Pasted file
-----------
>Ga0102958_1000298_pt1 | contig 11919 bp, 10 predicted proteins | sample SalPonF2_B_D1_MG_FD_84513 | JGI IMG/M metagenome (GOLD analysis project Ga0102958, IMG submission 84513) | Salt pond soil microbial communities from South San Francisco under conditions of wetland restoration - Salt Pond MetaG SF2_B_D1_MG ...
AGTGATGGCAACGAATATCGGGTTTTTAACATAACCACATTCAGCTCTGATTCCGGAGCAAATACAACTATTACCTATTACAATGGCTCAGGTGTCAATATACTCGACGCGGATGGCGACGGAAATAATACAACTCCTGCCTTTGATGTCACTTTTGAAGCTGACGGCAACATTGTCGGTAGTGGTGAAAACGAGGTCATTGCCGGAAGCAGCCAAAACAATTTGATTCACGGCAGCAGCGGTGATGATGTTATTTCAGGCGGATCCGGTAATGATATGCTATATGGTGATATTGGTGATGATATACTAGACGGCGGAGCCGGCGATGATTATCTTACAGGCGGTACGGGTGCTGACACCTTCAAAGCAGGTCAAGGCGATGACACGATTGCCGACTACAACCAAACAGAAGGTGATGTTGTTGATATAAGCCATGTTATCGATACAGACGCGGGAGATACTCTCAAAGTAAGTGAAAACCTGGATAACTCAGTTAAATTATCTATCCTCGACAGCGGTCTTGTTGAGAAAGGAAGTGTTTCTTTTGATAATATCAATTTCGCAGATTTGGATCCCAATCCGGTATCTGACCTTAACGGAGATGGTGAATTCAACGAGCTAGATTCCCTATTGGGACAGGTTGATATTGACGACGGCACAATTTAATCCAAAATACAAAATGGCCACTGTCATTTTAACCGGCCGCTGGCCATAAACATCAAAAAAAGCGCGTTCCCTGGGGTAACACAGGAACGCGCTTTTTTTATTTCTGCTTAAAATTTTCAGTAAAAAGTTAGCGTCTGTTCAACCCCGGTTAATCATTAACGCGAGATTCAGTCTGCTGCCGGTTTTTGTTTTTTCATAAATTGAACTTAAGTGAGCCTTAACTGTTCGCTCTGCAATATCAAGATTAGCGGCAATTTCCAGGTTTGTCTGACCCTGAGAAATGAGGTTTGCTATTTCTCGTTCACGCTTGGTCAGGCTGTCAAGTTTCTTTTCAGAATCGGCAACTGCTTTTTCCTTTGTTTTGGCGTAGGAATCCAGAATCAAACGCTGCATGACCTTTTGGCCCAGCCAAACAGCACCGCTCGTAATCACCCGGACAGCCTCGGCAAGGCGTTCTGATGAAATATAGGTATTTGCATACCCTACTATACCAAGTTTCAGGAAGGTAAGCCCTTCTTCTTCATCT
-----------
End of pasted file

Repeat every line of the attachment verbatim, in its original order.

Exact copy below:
>Ga0102958_1000298_pt1 | contig 11919 bp, 10 predicted proteins | sample SalPonF2_B_D1_MG_FD_84513 | JGI IMG/M metagenome (GOLD analysis project Ga0102958, IMG submission 84513) | Salt pond soil microbial communities from South San Francisco under conditions of wetland restoration - Salt Pond MetaG SF2_B_D1_MG ...
AGTGATGGCAACGAATATCGGGTTTTTAACATAACCACATTCAGCTCTGATTCCGGAGCAAATACAACTATTACCTATTACAATGGCTCAGGTGTCAATATACTCGACGCGGATGGCGACGGAAATAATACAACTCCTGCCTTTGATGTCACTTTTGAAGCTGACGGCAACATTGTCGGTAGTGGTGAAAACGAGGTCATTGCCGGAAGCAGCCAAAACAATTTGATTCACGGCAGCAGCGGTGATGATGTTATTTCAGGCGGATCCGGTAATGATATGCTATATGGTGATATTGGTGATGATATACTAGACGGCGGAGCCGGCGATGATTATCTTACAGGCGGTACGGGTGCTGACACCTTCAAAGCAGGTCAAGGCGATGACACGATTGCCGACTACAACCAAACAGAAGGTGATGTTGTTGATATAAGCCATGTTATCGATACAGACGCGGGAGATACTCTCAAAGTAAGTGAAAACCTGGATAACTCAGTTAAATTATCTATCCTCGACAGCGGTCTTGTTGAGAAAGGAAGTGTTTCTTTTGATAATATCAATTTCGCAGATTTGGATCCCAATCCGGTATCTGACCTTAACGGAGATGGTGAATTCAACGAGCTAGATTCCCTATTGGGACAGGTTGATATTGACGACGGCACAATTTAATCCAAAATACAAAATGGCCACTGTCATTTTAACCGGCCGCTGGCCATAAACATCAAAAAAAGCGCGTTCCCTGGGGTAACACAGGAACGCGCTTTTTTTATTTCTGCTTAAAATTTTCAGTAAAAAGTTAGCGTCTGTTCAACCCCGGTTAATCATTAACGCGAGATTCAGTCTGCTGCCGGTTTTTGTTTTTTCATAAATTGAACTTAAGTGAGCCTTAACTGTTCGCTCTGCAATATCAAGATTAGCGGCAATTTCCAGGTTTGTCTGACCCTGAGAAATGAGGTTTGCTATTTCTCGTTCACGCTTGGTCAGGCTGTCAAGTTTCTTTTCAGAATCGGCAACTGCTTTTTCCTTTGTTTTGGCGTAGGAATCCAGAATCAAACGCTGCATGACCTTTTGGCCCAGCCAAACAGCACCGCTCGTAATCACCCGGACAGCCTCGGCAAGGCGTTCTGATGAAATATAGGTATTTGCATACCCTACTATACCAAGTTTCAGGAAGGTAAGCCCTTCTTCTTCATCT